This masterpiece is gutting. It’s not just the characters, the dialogue, and the writing are all wonderful—they are—but that the story is so real. So true. So common. Maybe not the specifics, but the general story. This is in incredibly important read about the aftermath of a sexual assault, about consent, rape culture, family, friendship, and feminism. A powerful, heartbreaking, but ultimately uplifting read. 

 

 

Review copy courtesy of the publisher

ISBN-13: 9781328778239
Publisher: Houghton Mifflin Harcourt
Publication date: 05/15/2018

 

 

Book Review: Four-Letter Word by Christa Desir

Publisher’s description

four letterEight friends. One game. A dozen regrets. And a night that will ruin them all, in this high stakes gripping story of manipulation and innocence lost, from the author of Bleed Like Me.

Chloe Sanders is ready for a change. She’s tired of watching her best friend Eve turn away from her for the more interesting and popular Holly Reed, and tired of living with her grandparents while her parents volunteer overseas. Chloe spends her days crushing on a guy named Mateo, being mostly ignored by Eve and Holly, and wishing the cornfields of Iowa didn’t feel so incredibly lonely.

Then a new girl transfers to her high school—Chloe Donnelly. This Chloe is bold and arty and instantly placed on a pedestal by Eve and Holly. Now suddenly everyone is referring to Chloe Sanders as “Other Chloe” and she figures the only thing to do is go with it.

Chloe Donnelly introduces all her friends to a dangerous game: a girls vs. guys challenge that only has one rule—obtain information by any means necessary. Chloe Donnelly’s got power over everyone—secrets she’s exploiting—and she uses it to keep them all playing. When the game turns nasty, soft-spoken Mateo chooses Other Chloe to help him expose everything Chloe Donnelly has done. But neither realize just how much the truth could cost them in the end.

Amanda’s thoughts

Playing a game that turns out to be surprisingly high-stakes, full of secrets and lies and manipulations, unsure how you even got involved and wishing you could just opt out? That’s the plot of Desir’s new book, but that’s also pretty much just a fairly apt summary of the teenage years, right?

 

Chicago transplant Chloe Donnelly seems so cool and sophisticated, at least to the girls in small Grinnell, Iowa. She immediately becomes the leader of Eve, Holly, and Chloe Sanders, who, much to her chagrin, immediately becomes “Other Chloe” despite being the original or “old” Chloe. Chloe Donnelly introduces them to the game Gestapo, sort of like Capture the Flag but with a word to figure out. And much higher stakes. She gets four boys to play against the four girls. The winners can ask the losers for a favor that they can’t say no to. Other Chloe, rightfully so, finds the concept of the game and the “platinum favor” to be rather terrifying. It isn’t just a fun game—it’s built all around uncovering secrets and blackmail. She sees it as ultimately a sex game. Her crush, Mateo, sees it as about secrets. But Chloe Donnelly says the game is really just a device to get what you want, to go after things you’re too afraid to try for, to uncover information you otherwise wouldn’t have. Other Chloe wants out, realizing there’s nothing fun about this game for her, and it seems like most of the other players would like to get out of the game, too. But it’s not that simple. Chloe Donnelly makes it so everyone has to keep playing. The platinum favor could mean secrets could stay hidden. But getting to that favor, finding a way to win, is far more complicated than anyone thought, especially when they start to realize they don’t actually know anything about Chloe Donnelly.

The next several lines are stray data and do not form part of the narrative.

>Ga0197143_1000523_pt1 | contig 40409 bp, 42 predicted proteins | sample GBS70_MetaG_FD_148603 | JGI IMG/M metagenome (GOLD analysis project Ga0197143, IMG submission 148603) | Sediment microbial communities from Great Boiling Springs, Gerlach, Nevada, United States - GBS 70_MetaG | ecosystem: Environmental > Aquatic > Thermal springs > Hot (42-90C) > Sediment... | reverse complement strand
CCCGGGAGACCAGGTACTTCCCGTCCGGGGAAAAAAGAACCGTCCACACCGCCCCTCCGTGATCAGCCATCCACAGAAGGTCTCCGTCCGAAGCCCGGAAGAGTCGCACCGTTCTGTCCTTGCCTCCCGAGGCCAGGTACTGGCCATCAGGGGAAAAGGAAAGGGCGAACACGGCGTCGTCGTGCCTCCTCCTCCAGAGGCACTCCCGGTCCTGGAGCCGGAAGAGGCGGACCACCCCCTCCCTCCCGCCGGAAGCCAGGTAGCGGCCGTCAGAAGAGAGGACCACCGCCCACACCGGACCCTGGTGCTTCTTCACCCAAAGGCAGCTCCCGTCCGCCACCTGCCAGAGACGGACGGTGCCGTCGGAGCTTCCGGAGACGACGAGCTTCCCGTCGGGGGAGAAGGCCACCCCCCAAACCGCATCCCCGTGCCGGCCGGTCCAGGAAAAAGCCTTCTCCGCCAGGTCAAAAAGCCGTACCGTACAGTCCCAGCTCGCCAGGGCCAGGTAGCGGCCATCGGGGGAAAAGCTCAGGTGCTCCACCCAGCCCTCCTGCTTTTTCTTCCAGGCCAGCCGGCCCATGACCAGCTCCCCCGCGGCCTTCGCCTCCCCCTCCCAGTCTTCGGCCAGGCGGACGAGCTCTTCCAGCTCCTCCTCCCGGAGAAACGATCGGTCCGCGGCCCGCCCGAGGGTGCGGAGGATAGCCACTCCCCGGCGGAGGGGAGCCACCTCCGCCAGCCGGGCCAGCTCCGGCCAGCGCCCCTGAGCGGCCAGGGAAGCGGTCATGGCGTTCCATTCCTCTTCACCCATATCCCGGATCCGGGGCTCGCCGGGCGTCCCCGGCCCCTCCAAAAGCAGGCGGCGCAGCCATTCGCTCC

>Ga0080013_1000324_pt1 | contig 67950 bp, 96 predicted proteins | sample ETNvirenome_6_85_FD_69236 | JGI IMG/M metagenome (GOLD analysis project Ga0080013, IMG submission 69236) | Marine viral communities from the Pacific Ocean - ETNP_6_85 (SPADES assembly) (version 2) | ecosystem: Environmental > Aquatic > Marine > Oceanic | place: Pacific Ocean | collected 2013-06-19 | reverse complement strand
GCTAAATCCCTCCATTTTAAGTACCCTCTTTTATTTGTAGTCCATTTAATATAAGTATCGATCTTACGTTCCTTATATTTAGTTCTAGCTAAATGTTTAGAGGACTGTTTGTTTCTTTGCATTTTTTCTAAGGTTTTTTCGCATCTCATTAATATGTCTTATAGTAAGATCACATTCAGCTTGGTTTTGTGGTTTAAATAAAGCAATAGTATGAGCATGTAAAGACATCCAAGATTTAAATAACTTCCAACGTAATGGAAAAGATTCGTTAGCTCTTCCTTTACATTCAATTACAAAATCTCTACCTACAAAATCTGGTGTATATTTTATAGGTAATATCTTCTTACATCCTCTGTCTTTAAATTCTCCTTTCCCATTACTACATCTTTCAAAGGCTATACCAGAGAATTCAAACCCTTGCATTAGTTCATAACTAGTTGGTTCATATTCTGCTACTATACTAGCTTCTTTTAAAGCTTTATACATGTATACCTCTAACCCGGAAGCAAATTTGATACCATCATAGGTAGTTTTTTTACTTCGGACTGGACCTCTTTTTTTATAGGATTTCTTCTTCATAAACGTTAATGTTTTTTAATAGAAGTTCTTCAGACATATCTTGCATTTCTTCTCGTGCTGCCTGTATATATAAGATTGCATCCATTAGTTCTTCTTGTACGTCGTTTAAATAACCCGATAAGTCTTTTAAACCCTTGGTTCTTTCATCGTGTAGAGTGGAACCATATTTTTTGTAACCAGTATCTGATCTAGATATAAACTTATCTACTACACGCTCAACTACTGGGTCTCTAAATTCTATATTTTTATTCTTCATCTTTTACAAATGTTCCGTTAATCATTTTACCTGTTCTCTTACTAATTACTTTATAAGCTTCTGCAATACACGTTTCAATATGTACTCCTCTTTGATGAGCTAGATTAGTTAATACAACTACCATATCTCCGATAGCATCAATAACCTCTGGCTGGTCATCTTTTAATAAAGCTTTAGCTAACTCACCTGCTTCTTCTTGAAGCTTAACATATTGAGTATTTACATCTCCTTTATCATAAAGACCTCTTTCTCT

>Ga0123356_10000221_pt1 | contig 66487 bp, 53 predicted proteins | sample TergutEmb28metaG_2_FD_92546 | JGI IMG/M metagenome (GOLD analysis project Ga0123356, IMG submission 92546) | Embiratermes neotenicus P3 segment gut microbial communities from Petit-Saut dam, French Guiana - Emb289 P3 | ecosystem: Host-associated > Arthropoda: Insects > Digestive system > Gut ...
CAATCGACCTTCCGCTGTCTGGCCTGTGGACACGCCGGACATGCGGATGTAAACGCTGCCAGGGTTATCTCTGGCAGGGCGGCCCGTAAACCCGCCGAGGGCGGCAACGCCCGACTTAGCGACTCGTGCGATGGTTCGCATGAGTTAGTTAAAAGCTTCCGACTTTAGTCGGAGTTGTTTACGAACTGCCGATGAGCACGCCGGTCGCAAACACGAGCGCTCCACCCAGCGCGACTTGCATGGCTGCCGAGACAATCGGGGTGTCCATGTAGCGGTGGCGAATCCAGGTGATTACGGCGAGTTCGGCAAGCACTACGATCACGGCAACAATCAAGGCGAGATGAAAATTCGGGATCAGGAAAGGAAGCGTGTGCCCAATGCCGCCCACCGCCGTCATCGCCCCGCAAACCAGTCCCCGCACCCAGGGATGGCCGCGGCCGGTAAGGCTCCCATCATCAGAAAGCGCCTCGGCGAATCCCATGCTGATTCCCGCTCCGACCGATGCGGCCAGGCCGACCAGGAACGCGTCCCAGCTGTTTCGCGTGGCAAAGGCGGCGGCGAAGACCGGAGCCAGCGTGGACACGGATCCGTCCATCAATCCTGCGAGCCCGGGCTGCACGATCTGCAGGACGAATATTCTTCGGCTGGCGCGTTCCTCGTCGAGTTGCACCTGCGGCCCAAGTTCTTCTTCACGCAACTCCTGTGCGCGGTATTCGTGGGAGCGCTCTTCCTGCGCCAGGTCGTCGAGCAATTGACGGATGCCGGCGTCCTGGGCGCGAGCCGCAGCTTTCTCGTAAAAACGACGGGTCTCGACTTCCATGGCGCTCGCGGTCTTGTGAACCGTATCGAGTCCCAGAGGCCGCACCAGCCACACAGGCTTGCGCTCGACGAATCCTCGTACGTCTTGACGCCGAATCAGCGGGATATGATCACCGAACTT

Readers who love suspense and intrigue will enjoy this story. The twists and turns the game takes makes it hard to figure out just what exactly everyone is hiding or who may be aligned with whom. It also feels impossible to know who, if anyone, to trust or believe. It’s difficult to sort out who may be manipulating someone or lying just to advance in the game. Readers don’t really get to know the large cast of characters, which makes it even more suspenseful, because so much feels hidden or in question. A unique twist on what it means to negotiate friendship, dating, sex, and high school. 

 

Review copy courtesy of the publisher and Edelweiss

ISBN-13: 9781481497374
Publisher: Simon Pulse
Publication date: 05/15/2018

Book Review: We’ll Fly Away by Bryan Bliss

Publisher’s description

fly awayLuke and Toby have always had each other’s backs. But then one choice—or maybe it is a series of choices—sets them down an irrevocable path. We’ll Fly Away weaves together Luke and Toby’s senior year of high school with letters Luke writes to Toby later—from death row.

This thought-provoking novel is an exploration of friendship, regret, and redemption, for fans of Jason Reynolds and Marieke Nijkamp.